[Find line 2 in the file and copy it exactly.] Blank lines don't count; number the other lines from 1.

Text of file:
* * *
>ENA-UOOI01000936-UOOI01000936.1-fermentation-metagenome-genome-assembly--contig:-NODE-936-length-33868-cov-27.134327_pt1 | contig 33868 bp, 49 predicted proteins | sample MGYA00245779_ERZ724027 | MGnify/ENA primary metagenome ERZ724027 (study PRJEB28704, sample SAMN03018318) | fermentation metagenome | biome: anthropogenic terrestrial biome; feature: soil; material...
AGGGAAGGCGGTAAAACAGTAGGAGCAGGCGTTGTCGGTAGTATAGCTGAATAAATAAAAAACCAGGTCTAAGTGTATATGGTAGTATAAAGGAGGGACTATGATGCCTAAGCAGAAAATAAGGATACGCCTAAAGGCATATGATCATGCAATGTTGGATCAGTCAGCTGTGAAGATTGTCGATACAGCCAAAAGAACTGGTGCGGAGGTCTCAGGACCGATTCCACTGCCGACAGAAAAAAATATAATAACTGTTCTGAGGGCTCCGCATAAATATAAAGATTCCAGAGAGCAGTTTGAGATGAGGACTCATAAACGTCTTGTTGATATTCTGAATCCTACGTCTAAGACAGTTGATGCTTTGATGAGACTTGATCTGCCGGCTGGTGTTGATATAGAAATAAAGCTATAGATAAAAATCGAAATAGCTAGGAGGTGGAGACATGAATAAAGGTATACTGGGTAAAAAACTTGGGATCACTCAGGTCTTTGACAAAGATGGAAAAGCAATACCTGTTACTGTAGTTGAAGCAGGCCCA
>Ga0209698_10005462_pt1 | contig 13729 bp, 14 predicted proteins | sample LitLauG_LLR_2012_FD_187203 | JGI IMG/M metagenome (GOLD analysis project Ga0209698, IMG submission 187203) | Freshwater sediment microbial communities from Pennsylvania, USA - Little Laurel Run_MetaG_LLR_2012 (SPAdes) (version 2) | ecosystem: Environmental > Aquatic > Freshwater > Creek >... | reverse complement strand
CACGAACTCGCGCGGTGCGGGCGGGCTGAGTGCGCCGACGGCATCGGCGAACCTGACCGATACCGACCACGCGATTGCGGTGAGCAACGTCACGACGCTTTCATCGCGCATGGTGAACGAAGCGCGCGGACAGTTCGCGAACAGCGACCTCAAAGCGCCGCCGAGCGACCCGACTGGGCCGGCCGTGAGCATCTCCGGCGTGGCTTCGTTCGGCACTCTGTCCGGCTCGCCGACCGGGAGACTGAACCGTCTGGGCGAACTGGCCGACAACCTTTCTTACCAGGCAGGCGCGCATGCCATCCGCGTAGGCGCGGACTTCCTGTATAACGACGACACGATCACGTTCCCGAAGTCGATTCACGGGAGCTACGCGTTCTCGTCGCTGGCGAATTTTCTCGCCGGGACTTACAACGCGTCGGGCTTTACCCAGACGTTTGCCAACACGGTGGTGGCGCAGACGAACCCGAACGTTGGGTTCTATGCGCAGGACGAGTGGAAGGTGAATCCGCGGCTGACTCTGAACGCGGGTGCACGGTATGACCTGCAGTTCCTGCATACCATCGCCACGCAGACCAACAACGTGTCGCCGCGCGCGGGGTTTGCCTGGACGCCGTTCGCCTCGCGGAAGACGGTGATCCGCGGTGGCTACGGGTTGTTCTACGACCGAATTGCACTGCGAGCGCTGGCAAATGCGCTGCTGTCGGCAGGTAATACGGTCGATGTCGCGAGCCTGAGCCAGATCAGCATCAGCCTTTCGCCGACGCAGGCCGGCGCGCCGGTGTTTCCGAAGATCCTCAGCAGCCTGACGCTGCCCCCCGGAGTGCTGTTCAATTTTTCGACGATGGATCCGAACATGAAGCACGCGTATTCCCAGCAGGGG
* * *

AGGGAAGGCGGTAAAACAGTAGGAGCAGGCGTTGTCGGTAGTATAGCTGAATAAATAAAAAACCAGGTCTAAGTGTATATGGTAGTATAAAGGAGGGACTATGATGCCTAAGCAGAAAATAAGGATACGCCTAAAGGCATATGATCATGCAATGTTGGATCAGTCAGCTGTGAAGATTGTCGATACAGCCAAAAGAACTGGTGCGGAGGTCTCAGGACCGATTCCACTGCCGACAGAAAAAAATATAATAACTGTTCTGAGGGCTCCGCATAAATATAAAGATTCCAGAGAGCAGTTTGAGATGAGGACTCATAAACGTCTTGTTGATATTCTGAATCCTACGTCTAAGACAGTTGATGCTTTGATGAGACTTGATCTGCCGGCTGGTGTTGATATAGAAATAAAGCTATAGATAAAAATCGAAATAGCTAGGAGGTGGAGACATGAATAAAGGTATACTGGGTAAAAAACTTGGGATCACTCAGGTCTTTGACAAAGATGGAAAAGCAATACCTGTTACTGTAGTTGAAGCAGGCCCA